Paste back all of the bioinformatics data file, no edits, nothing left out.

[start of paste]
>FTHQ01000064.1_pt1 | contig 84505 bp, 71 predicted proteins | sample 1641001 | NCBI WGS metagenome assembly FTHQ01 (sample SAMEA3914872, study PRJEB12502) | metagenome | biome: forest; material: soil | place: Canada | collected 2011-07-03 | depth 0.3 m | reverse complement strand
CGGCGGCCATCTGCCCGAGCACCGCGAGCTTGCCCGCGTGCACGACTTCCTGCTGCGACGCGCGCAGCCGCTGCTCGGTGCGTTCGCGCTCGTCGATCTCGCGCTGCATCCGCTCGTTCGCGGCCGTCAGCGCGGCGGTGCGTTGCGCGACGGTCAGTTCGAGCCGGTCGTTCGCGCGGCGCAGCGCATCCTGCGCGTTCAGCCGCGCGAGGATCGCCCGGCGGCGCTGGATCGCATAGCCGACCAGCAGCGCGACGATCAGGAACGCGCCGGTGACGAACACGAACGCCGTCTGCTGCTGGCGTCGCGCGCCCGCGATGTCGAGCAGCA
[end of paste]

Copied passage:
>FTHQ01000064.1_pt1 | contig 84505 bp, 71 predicted proteins | sample 1641001 | NCBI WGS metagenome assembly FTHQ01 (sample SAMEA3914872, study PRJEB12502) | metagenome | biome: forest; material: soil | place: Canada | collected 2011-07-03 | depth 0.3 m | reverse complement strand
CGGCGGCCATCTGCCCGAGCACCGCGAGCTTGCCCGCGTGCACGACTTCCTGCTGCGACGCGCGCAGCCGCTGCTCGGTGCGTTCGCGCTCGTCGATCTCGCGCTGCATCCGCTCGTTCGCGGCCGTCAGCGCGGCGGTGCGTTGCGCGACGGTCAGTTCGAGCCGGTCGTTCGCGCGGCGCAGCGCATCCTGCGCGTTCAGCCGCGCGAGGATCGCCCGGCGGCGCTGGATCGCATAGCCGACCAGCAGCGCGACGATCAGGAACGCGCCGGTGACGAACACGAACGCCGTCTGCTGCTGGCGTCGCGCGCCCGCGATGTCGAGCAGCA